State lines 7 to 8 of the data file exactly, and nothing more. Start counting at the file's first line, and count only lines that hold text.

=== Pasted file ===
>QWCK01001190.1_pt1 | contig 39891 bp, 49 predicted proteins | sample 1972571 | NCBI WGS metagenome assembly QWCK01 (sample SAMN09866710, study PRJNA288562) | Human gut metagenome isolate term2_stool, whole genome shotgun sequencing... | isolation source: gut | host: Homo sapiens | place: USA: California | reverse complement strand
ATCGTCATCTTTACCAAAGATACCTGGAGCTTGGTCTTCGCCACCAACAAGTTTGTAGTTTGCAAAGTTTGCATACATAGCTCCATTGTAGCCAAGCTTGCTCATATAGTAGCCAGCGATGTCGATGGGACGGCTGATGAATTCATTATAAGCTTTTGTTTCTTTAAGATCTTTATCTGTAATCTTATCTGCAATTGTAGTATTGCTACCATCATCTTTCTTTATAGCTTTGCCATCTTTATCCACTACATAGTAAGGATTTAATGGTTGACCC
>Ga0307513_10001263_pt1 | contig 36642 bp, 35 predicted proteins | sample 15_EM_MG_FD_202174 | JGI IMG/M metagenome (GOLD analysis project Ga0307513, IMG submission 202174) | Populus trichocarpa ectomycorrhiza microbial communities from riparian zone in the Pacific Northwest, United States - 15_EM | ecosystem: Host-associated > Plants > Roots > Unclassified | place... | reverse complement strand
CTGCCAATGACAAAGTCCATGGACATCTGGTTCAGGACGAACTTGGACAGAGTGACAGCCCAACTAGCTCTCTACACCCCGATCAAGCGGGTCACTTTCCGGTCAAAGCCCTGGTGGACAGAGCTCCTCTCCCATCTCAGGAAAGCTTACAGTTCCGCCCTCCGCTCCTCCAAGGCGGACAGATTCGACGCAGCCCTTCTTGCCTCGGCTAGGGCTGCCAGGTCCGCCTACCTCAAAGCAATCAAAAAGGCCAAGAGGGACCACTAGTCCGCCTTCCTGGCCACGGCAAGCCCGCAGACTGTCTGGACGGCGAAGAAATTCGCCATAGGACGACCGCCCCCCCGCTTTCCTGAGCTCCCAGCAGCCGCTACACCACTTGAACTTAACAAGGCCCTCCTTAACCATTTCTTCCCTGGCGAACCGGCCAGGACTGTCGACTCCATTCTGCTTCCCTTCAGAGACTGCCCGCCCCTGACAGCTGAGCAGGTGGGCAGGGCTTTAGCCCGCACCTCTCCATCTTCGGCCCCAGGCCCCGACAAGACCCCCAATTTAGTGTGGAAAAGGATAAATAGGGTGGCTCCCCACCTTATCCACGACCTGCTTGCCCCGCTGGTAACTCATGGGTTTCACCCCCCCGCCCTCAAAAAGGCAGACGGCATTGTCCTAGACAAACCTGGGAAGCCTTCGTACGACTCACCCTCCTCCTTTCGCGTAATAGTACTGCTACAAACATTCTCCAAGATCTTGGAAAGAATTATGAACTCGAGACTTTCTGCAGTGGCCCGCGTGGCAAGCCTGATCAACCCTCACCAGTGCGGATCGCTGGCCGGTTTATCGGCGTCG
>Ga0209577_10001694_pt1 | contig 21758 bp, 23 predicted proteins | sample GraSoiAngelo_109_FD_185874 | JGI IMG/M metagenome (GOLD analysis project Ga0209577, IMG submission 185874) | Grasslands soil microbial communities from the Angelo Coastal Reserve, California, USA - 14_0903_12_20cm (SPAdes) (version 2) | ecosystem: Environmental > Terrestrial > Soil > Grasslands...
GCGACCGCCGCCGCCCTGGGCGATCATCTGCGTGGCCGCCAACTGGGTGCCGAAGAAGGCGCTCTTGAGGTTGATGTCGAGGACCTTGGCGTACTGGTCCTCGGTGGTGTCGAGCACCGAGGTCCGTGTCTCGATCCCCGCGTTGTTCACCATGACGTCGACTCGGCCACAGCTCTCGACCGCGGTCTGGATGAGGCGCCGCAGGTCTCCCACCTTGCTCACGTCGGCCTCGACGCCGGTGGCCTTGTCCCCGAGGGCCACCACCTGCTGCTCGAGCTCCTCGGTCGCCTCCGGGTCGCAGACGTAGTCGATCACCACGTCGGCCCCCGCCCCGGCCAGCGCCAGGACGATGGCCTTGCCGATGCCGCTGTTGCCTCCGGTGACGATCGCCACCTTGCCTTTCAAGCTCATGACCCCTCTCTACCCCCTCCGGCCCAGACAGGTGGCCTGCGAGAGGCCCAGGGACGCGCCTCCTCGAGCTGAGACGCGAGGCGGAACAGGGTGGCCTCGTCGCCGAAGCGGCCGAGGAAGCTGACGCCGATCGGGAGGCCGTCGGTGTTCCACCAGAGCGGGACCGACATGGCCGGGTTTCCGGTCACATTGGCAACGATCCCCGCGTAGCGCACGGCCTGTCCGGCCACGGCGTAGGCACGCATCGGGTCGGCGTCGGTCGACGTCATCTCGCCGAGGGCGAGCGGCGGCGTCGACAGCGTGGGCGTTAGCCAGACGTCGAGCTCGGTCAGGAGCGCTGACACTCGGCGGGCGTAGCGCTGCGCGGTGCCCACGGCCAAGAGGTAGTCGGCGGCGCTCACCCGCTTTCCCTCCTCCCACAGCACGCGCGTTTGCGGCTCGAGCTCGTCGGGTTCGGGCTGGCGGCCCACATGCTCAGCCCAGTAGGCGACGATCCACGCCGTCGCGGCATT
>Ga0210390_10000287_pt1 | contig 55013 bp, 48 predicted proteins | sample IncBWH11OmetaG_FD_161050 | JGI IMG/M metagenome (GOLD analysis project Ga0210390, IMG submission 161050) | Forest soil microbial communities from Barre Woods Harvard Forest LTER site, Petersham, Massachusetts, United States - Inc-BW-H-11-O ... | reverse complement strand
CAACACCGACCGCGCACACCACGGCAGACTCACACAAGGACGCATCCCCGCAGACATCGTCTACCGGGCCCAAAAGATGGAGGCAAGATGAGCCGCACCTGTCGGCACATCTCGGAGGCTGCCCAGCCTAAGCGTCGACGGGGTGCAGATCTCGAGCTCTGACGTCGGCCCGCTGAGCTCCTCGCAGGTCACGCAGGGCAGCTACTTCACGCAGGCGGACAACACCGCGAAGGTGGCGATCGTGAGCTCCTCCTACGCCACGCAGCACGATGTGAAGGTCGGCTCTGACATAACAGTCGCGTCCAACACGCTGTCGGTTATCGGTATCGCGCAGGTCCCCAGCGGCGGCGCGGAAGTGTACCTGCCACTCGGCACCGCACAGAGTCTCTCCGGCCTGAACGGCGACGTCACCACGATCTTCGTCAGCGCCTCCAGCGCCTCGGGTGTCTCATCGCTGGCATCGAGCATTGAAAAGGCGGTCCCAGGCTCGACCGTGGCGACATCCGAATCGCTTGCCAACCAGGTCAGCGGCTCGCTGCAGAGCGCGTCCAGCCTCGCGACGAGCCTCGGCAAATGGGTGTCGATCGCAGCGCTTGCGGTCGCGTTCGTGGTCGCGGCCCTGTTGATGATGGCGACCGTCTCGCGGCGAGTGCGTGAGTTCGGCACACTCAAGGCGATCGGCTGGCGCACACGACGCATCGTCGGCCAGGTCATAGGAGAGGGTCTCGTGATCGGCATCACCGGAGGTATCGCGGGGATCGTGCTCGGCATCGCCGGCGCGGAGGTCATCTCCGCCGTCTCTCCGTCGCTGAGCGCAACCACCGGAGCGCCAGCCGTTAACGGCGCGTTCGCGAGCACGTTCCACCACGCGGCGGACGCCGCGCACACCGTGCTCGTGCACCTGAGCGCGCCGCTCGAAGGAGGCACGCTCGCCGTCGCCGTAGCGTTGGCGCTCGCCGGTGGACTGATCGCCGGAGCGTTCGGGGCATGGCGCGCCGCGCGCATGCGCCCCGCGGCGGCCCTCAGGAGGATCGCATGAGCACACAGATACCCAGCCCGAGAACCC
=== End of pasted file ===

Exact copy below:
>Ga0210390_10000287_pt1 | contig 55013 bp, 48 predicted proteins | sample IncBWH11OmetaG_FD_161050 | JGI IMG/M metagenome (GOLD analysis project Ga0210390, IMG submission 161050) | Forest soil microbial communities from Barre Woods Harvard Forest LTER site, Petersham, Massachusetts, United States - Inc-BW-H-11-O ... | reverse complement strand
CAACACCGACCGCGCACACCACGGCAGACTCACACAAGGACGCATCCCCGCAGACATCGTCTACCGGGCCCAAAAGATGGAGGCAAGATGAGCCGCACCTGTCGGCACATCTCGGAGGCTGCCCAGCCTAAGCGTCGACGGGGTGCAGATCTCGAGCTCTGACGTCGGCCCGCTGAGCTCCTCGCAGGTCACGCAGGGCAGCTACTTCACGCAGGCGGACAACACCGCGAAGGTGGCGATCGTGAGCTCCTCCTACGCCACGCAGCACGATGTGAAGGTCGGCTCTGACATAACAGTCGCGTCCAACACGCTGTCGGTTATCGGTATCGCGCAGGTCCCCAGCGGCGGCGCGGAAGTGTACCTGCCACTCGGCACCGCACAGAGTCTCTCCGGCCTGAACGGCGACGTCACCACGATCTTCGTCAGCGCCTCCAGCGCCTCGGGTGTCTCATCGCTGGCATCGAGCATTGAAAAGGCGGTCCCAGGCTCGACCGTGGCGACATCCGAATCGCTTGCCAACCAGGTCAGCGGCTCGCTGCAGAGCGCGTCCAGCCTCGCGACGAGCCTCGGCAAATGGGTGTCGATCGCAGCGCTTGCGGTCGCGTTCGTGGTCGCGGCCCTGTTGATGATGGCGACCGTCTCGCGGCGAGTGCGTGAGTTCGGCACACTCAAGGCGATCGGCTGGCGCACACGACGCATCGTCGGCCAGGTCATAGGAGAGGGTCTCGTGATCGGCATCACCGGAGGTATCGCGGGGATCGTGCTCGGCATCGCCGGCGCGGAGGTCATCTCCGCCGTCTCTCCGTCGCTGAGCGCAACCACCGGAGCGCCAGCCGTTAACGGCGCGTTCGCGAGCACGTTCCACCACGCGGCGGACGCCGCGCACACCGTGCTCGTGCACCTGAGCGCGCCGCTCGAAGGAGGCACGCTCGCCGTCGCCGTAGCGTTGGCGCTCGCCGGTGGACTGATCGCCGGAGCGTTCGGGGCATGGCGCGCCGCGCGCATGCGCCCCGCGGCGGCCCTCAGGAGGATCGCATGAGCACACAGATACCCAGCCCGAGAACCC